Sourdough Superstars at Wonky Loaf

Image source: Photographer Megan Gill

We know and love The Wonky Loaf for its sourdough bread that is pushed to the fermentation limit for maximum health benefits, however did you know that the team of bakers and pastry chefs make every single bakery item from sourdough? Deb Caruso discovers the Superstars of Sourdough.

Despite being around for thousands of years, sourdough really came into its own during Covid when it seemed every second household was having a crack at using this age-old process to bake bread – and sharing the results on social media.

According to The Wonky Loaf founder and sourdough superstar Katie Faulkner, it is more than a product, it’s a process that brings too many health benefits to just be applied to bread. 

“From the start, we’ve been committed to using sourdough for all of our bakery products,” she said. “We’ve been so focused on making beautiful bakery goodies, using top quality ingredients and celebrating the amazing growers and producers on the Sunshine Coast that we’ve forgotten to tell everyone why we do what we do and why what we make goes far beyond a regular bakery.

“We have forgotten to shout from the rooftops that everything we make here is sourdough – everything! It’s something I won’t compromise on. It’s important to us and to our customers who reap the health and flavour benefits.” 

But what is sourdough and why is it so good for us?

Put simply, it is the process of using fermentation to break down gluten into peptides and amino acids which unlocks the nutrition from the wheat and makes it more available to our bodies. 

Prolonged fermentation, as they do at The Wonky Loaf, brings additional benefits such as a lower Glycemic Index, lower calorie count, and increased nutritional value, to name a few.

“We’re all aware of the health benefits of eating fermented foods,” Katie said. “For the team at The Wonky Loaf that means wheat fermentation, which is the traditional way of making bread.

“What we do is like sourdough on steroids,” she said. “We could make bread in 12 hours, and it would technically be sourdough but we really hone in on the health benefits and getting the most from the process that we can by pushing the fermentation.” 

According to Katie, when wheat is fermented for long periods of time, extraordinary things happen.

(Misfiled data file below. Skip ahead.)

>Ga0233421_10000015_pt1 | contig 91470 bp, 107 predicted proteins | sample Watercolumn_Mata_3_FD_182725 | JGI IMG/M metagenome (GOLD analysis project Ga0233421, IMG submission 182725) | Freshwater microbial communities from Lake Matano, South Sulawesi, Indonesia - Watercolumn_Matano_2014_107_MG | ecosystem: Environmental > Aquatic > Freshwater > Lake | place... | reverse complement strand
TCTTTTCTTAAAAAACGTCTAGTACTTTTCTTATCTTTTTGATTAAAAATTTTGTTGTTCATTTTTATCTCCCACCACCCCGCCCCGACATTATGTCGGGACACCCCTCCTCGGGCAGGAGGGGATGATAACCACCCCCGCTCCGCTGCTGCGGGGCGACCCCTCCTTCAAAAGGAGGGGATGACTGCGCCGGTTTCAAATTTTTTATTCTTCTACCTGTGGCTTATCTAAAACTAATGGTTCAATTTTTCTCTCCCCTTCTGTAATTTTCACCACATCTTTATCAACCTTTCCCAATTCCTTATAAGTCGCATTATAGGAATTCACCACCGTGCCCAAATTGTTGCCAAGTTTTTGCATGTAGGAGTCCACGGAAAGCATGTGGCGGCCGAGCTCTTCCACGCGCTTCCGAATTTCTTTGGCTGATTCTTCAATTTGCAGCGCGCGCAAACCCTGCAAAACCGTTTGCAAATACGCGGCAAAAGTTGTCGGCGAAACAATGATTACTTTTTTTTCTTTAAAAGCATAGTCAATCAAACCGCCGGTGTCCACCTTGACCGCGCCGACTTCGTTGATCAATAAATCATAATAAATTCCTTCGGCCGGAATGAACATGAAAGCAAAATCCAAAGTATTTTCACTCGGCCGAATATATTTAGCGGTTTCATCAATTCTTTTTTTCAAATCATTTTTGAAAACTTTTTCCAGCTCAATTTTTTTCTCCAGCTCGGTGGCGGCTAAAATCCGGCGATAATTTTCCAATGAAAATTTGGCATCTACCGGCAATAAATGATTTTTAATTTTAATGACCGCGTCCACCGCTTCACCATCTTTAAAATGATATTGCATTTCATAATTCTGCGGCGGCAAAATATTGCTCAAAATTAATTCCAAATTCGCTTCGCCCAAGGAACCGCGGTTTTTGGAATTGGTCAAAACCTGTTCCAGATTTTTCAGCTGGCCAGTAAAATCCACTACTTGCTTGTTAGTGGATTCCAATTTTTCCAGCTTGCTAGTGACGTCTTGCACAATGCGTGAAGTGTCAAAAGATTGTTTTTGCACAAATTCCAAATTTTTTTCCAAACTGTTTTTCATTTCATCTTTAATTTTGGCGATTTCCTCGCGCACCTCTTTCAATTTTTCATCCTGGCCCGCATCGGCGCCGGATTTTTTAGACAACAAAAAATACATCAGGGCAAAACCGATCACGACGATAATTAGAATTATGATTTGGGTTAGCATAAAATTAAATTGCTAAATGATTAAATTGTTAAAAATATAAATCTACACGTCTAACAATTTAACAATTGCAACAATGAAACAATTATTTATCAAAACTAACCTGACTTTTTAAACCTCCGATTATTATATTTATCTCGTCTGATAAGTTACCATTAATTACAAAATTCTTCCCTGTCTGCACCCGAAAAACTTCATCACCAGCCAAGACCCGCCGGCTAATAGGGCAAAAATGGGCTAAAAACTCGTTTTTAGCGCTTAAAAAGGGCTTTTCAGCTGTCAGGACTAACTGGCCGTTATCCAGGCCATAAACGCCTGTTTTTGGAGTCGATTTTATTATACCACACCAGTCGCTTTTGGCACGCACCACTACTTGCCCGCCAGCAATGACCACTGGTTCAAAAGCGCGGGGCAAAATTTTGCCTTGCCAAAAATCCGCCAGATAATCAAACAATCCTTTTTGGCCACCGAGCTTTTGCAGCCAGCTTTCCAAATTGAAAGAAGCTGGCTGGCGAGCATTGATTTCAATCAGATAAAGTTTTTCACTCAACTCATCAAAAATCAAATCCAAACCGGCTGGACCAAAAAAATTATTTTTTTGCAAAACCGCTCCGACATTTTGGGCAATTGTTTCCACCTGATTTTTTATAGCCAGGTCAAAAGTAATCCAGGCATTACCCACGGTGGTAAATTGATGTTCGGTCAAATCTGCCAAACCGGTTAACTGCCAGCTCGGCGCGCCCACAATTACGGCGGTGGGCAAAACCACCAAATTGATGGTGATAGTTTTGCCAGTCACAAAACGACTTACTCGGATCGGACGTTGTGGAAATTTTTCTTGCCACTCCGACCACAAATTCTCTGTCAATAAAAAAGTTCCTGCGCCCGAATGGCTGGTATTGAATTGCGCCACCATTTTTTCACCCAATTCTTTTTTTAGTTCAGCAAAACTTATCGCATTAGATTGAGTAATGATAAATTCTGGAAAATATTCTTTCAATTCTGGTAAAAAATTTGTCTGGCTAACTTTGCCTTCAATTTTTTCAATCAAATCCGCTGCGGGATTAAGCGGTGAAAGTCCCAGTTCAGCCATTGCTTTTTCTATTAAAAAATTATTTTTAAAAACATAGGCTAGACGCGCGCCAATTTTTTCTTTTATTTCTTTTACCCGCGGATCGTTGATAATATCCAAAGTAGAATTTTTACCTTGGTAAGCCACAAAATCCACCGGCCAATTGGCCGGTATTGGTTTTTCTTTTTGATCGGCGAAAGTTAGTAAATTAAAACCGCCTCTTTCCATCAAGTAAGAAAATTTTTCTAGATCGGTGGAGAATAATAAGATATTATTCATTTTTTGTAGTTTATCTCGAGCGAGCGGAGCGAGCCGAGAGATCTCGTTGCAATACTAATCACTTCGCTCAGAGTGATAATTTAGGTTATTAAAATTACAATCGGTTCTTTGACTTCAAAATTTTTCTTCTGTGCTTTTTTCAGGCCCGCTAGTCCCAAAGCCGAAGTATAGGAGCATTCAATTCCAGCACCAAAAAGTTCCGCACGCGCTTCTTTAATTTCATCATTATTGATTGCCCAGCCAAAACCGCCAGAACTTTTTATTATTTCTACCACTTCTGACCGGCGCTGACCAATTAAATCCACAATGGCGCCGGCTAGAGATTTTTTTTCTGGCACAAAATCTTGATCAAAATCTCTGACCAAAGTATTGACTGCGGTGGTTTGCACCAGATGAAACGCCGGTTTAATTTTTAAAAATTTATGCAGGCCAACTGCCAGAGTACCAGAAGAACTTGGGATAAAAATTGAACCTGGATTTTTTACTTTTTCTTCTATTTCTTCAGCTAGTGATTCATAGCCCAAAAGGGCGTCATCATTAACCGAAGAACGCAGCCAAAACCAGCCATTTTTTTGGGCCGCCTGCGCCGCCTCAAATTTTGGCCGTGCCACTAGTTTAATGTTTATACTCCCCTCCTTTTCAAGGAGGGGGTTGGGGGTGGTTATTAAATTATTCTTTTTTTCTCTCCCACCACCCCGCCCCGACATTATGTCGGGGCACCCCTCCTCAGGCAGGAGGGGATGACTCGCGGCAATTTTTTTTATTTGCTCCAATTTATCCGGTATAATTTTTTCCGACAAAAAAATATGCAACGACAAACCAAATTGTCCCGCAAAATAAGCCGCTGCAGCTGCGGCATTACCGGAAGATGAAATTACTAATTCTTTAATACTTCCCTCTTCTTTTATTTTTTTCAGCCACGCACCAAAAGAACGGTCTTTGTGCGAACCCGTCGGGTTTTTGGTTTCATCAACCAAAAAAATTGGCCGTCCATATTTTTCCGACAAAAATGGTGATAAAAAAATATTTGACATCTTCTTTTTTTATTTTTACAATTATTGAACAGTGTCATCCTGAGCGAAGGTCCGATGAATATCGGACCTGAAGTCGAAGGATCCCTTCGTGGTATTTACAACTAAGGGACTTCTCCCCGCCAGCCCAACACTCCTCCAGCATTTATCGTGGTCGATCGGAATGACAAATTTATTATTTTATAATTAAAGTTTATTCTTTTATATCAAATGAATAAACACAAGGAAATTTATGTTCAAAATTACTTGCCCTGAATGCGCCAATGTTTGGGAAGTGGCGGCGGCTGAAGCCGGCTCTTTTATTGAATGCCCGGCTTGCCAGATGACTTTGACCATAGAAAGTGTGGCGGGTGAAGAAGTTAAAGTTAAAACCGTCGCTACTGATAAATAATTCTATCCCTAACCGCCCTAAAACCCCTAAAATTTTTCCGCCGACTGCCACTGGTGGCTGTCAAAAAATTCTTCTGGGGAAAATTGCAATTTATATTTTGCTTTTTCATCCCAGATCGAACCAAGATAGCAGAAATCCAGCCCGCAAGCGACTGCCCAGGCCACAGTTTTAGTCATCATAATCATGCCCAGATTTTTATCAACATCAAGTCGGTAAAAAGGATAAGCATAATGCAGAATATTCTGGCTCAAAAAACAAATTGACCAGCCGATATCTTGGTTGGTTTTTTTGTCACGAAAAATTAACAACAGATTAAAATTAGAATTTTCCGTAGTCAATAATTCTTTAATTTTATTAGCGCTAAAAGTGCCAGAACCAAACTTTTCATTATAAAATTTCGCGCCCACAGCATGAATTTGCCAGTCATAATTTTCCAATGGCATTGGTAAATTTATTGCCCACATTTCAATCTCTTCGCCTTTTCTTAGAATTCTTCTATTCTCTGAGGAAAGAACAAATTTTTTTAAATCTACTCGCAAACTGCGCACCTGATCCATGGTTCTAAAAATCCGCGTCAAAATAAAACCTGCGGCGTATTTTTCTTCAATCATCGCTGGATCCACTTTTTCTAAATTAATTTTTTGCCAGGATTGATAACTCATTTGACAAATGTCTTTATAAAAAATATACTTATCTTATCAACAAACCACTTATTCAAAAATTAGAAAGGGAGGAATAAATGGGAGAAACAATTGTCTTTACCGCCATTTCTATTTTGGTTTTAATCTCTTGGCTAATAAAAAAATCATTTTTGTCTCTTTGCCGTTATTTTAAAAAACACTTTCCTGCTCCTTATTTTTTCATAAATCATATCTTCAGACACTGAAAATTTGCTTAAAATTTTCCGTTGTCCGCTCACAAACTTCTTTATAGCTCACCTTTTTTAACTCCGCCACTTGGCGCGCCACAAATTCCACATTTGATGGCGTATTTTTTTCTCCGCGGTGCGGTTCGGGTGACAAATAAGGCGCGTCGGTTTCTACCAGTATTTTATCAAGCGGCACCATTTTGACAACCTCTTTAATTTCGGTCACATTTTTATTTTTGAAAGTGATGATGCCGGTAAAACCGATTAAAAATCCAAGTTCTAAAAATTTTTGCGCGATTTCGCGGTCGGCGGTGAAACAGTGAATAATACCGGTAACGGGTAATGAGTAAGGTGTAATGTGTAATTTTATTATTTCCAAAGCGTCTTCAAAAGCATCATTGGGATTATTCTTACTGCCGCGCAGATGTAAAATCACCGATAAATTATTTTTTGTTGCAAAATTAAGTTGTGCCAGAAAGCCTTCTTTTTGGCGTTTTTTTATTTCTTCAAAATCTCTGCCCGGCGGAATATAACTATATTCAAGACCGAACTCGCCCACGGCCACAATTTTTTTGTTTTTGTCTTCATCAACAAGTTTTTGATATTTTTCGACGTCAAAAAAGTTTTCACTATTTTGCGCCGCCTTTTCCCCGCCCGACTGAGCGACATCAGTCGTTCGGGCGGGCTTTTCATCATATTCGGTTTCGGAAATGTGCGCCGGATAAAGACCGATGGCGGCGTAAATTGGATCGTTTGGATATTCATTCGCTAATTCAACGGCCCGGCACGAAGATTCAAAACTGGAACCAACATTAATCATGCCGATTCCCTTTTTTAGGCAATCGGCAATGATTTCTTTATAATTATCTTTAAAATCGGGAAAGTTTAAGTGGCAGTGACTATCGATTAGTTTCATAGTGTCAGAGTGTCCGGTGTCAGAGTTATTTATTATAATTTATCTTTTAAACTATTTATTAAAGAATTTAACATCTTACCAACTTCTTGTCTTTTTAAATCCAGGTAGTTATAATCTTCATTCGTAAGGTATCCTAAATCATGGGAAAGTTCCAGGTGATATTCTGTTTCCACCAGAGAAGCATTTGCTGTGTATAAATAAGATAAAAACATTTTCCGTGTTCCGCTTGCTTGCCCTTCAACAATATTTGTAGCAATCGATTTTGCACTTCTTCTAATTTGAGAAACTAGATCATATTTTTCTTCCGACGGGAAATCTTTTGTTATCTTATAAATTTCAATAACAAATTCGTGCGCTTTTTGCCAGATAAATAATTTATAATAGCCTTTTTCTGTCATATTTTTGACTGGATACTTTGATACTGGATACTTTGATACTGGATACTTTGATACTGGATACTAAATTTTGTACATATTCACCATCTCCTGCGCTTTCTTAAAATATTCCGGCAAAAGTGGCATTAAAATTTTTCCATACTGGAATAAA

“We push the fermentation to 36 hours – almost three times the standard. That means the hard wheat is broken down releasing its hidden abundant nutrients and the phytic acid that causes many people’s gluten intolerances is broken down and becomes digestible. 

“Customers often say they can’t normally eat bread, but they can eat ours and they question whether it’s gluten free. To be clear, we’re not taking the gluten out of bread – we’re breaking down the gluten protein that usually causes discomfort and rendering it harmless while also unlocking the
health benefits.”

Katie and the team of bakers and pastry chefs apply this process to any bakery product that contains gluten, including the seemingly impossible – creating buttery, flaky croissants and Danishes.

“Every tart we make and pie we fill are all made using that same long ferment sourdough process,” Katie said. “This extends to brownies, cheesecake, pizza bases and sausage rolls – one hundred percent of products at The Wonky Loaf use sourdough.”

It’s a standard that Katie will not falter on and a commitment she makes to her customers.

“It’s very time consuming and labour intensive but it’s also a hard line for me,” Katie says. “I will not compromise on quality which means amazing, local ingredients to start with; lots a time to ferment the dough for as long as we can; and lots of care and attention from our bakers to manage that process. 

“We’re constantly stretching the parameters of what can do. Our amazing team of bakers and pastry chefs have adapted their skills and experience to meet my ideals about what a bakery can be and to meet the standard and experience we want our customers to get each and every time they eat a slice of wonky loaf, bite into a pie or dunk their croissant into their morning coffee. 

“We’re excited to keep raising the bar on what sourdough can be.”

And we’re excited to taste the benefits!



  • 250g Unsalted Butter
  • 250g Eggs (about 5 large)
  • 5g Vanilla Bean Paste
  • 50g Sourdough Starter
  • 500g Plain Flour
  • 5g Salt


  1. Cream butter, sugar and 150g of the egg in a stand mixer or food processor
  2. Add the rest of the egg and the sourdough starter, mix well
  3. Mix in the flour and salt until dough forms, do not over mix at this stage
  4. Bring dough together, wrap and refrigerate for at least 12 hours and up to 2 days for a longer, more beneficial ferment
  5. Roll to your preferred thickness and use to line tart or pie tins, big or small or make free-form tarts
  6. For filled pies or tarts, cook until internal temperature reaches 200°C. For blind baking, bake at 180°C for about 20 mins until it just begins to turn golden brown.


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Winter 2022: The Baker, The Patissier and the Cook

Autumn 2022: A Wonky Wonder with The Wonky Loaf

About the Author /

[email protected]

Deb has 25+ years' experience providing strategic communications and brand reputation advice to clients in the government, business and not-for-profit clients. She is passionate about Noosa and is an active member of her community, providing PR to Slow Food Noosa and other clients. Her passion lies in working with small businesses to help them succeed. She is planning to release the Tastes of Noosa cookbook with Matt Golinski in 2019.

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